Professor Pauline Ross

Life Earth and Environmental Sciences Teaching Principal, Natural Sciences
Professor of Biology and Educational Strategy

F07 - Carslaw Building
The University of Sydney

Telephone +61 2 9351 5026

Biographical details

Professor Pauline Ross is a Professor of Biology and Teaching Principal for Life, Earth and Environmental Science (LEES) at the University of Sydney, a National Teaching Fellow of the Office for Learning and Teaching, investigating the changing nature of the academic role and a Principal Fellow of the Higher Education Academy of the UK. As Teaching Principal for LEES she is leading the redesign of the Life Sciences curriculum at the University of Sydney. Professor Ross has held various senior higher education positions involving the redesign of curricula including, Science Teacher Education co-ordinator at Macquarie University, Assistant Associate Dean (Health and Science) and Associate Head of School (Learning and Teaching) at Western Sydney University.

Research interests

Pauline is one of Australia’s most awarded biology educators with multiple Australian awards for excellence in education and leadership, including a University of Sydney Vice Chancellors Excellence Award for Outstanding Mentoring and Leadership, a Distinguished Teaching Fellowship from Western Sydney University, an Australian Award for University Teaching in Biology and Health related fields, a citation for Outstanding Contribution to Student Learning from the Australian Learning and Teaching Council (ALTC) and several other university and awards for teaching excellence. She co-leads Biosciences Education Australia Network (BEAN) supported by the Australian Academy of Science which grew out of the discipline network Vision and Innovation in Biology Education (VIBEnet).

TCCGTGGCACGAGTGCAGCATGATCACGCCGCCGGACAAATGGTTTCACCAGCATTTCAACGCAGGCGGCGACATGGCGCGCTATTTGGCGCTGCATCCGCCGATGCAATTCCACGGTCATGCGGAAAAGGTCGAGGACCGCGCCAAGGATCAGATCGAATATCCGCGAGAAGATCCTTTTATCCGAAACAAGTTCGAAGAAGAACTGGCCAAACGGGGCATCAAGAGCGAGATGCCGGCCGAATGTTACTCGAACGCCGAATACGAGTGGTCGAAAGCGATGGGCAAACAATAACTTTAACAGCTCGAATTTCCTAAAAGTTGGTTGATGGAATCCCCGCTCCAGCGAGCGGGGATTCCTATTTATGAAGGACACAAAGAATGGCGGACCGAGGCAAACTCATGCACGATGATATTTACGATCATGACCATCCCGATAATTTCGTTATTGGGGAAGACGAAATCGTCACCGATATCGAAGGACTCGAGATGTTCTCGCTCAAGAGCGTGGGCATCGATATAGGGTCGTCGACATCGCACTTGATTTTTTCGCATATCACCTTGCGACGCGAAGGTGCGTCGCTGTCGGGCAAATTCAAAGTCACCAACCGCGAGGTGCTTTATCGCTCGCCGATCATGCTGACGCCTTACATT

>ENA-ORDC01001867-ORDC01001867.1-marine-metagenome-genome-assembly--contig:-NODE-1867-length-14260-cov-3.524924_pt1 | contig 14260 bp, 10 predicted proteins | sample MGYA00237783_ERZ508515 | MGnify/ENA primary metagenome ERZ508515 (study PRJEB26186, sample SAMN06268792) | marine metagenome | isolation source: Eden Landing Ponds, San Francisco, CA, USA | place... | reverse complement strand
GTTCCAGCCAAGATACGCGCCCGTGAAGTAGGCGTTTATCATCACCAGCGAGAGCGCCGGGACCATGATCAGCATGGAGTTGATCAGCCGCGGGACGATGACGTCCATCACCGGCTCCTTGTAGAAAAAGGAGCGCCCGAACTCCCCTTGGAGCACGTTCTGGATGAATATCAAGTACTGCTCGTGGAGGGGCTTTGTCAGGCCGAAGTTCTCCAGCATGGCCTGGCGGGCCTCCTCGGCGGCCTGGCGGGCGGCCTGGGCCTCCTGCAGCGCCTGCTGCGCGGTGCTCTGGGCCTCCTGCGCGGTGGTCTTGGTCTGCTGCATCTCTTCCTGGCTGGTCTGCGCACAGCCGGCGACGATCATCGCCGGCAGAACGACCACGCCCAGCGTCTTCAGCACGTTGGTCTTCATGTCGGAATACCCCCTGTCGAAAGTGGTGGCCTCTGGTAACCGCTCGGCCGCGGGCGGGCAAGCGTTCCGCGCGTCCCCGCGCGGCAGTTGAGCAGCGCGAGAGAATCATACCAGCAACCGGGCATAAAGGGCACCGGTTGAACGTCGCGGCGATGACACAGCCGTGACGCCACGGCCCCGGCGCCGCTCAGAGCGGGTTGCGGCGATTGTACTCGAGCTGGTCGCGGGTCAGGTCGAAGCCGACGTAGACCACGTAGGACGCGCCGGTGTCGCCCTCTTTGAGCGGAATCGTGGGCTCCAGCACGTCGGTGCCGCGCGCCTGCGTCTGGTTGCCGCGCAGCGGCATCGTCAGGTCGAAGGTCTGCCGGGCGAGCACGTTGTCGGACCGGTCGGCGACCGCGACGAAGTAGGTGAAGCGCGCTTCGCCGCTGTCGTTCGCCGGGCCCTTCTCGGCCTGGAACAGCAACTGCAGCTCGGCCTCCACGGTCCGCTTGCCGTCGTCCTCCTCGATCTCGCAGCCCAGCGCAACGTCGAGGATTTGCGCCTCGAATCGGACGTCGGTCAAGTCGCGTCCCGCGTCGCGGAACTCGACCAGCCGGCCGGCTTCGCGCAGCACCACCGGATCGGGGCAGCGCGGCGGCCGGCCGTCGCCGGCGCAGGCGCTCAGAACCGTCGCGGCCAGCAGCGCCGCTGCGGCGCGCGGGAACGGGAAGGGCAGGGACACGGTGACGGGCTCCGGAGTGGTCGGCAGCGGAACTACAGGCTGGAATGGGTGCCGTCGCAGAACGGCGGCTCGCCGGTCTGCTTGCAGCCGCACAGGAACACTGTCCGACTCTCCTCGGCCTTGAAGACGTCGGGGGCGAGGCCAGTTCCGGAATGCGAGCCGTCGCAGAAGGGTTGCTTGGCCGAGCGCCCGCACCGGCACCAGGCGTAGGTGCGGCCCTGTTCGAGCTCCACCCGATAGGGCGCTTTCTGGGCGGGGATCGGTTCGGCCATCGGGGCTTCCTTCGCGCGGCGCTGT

Pauline also leads the internationally recognised research group at the University of Sydney investigating the impact of climate change on molluscs. Her team, funded nationally by the Australian Research Council, is developing oysters with resilience to ocean acidification to sustain an industry that generates more than $1 billion a year in sales and employs thousands of Australians.

Current research students

Project title Research student
To determine the impact of climate change on the energy reserves of oyster larvae and whether larvae from oysters of transgenerational exposure to elevated CO2 positively affects larval energetics Mitch GIBBS
The impact of climate change stressors on marine molluscs Roberta RODRIGUES DAS CHAGAS PEREIRA

Current projects

2006-ongoing, Climate change research